The basic components of an RFID system are:
- Host computer with appropriate application software
RFID tags are tiny microchips with memory and an antenna coil, thinner than paper and some only 0.3mm across. RFID tags listen for a radio signal sent by a RFID reader. When a RFID tag receives a query, it responds by transmitting its unique ID code and other data back to the reader. There are two types of RFID tags—passive and active.
RFID readers, also called interrogators query RFID tags in order to obtain identification, location, and other information about the device or product the tag is embedded in. The RF energy from the reader antenna is collected by the RFID tag antenna and used to power up the microchip. There are two types of RFID readers:
- RFID read-only readers: As the name suggests, these devices can only query or read information from a nearby RFID tag. These readers are found in fixed, stationery applications as well as portable, handheld varieties.
- RFID read-write readers: Also known as encoders, these devices read and also write (change) information in an RFID tag. Such RFID encoders can be used to program information into a "blank" RFID tag. A common application is to combine such a RFID reader with a barcode printer to print "smart labels". Smart labels contain a UPC bar code on the front with an RFID tag embedded on the back.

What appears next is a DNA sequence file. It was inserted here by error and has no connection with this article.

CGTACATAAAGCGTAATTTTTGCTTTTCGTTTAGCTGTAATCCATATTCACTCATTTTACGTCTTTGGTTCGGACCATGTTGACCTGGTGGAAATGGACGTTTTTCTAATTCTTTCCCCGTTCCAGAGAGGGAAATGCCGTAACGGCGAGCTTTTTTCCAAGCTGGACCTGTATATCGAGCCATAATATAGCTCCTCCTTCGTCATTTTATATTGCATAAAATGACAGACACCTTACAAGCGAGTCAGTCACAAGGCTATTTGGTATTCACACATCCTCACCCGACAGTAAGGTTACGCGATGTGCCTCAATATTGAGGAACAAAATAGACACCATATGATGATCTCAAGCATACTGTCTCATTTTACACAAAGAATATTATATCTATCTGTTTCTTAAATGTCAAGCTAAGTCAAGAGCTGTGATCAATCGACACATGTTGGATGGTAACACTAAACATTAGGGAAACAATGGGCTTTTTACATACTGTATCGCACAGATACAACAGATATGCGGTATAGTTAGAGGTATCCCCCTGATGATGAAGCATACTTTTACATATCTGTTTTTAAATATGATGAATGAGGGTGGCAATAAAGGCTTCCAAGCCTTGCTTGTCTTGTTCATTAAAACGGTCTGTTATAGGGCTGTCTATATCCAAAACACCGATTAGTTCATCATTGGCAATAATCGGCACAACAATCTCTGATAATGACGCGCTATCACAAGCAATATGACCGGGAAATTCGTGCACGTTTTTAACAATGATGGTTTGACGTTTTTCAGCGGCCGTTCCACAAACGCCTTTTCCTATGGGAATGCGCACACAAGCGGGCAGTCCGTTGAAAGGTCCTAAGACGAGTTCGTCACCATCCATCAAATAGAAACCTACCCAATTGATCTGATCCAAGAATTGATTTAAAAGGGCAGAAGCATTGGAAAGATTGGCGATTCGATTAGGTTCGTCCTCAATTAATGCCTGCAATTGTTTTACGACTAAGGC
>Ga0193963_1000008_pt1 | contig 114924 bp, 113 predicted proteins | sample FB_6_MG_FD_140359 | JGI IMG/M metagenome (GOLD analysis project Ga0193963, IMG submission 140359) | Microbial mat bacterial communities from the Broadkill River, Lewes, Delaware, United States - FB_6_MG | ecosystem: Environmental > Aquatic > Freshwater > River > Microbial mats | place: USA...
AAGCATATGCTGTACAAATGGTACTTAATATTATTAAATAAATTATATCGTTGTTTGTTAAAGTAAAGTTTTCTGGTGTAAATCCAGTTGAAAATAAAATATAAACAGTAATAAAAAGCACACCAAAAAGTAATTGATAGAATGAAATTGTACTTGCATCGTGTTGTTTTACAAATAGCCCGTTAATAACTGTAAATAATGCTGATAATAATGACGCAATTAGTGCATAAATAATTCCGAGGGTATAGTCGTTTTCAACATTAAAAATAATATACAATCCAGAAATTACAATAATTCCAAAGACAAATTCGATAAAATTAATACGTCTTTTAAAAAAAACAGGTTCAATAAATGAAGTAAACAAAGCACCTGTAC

There are 4 major frequency ranges that RFID systems operate at.
- Low Frequency (LF) 125 to 148 KHz
- High Frequency (HF) 13.56 MHz
- Ultra High Frequency (UHF) 915 MHz
- Microwave 2.45 GHz
Generally, low-frequency systems are distinguished by short reading ranges, slow read speeds, and lower cost. Higher-frequency RFID systems are used where longer read ranges and fast reading speeds are required, such as for vehicle tracking and automated toll collection. Microwave requires the use of active RFID tags.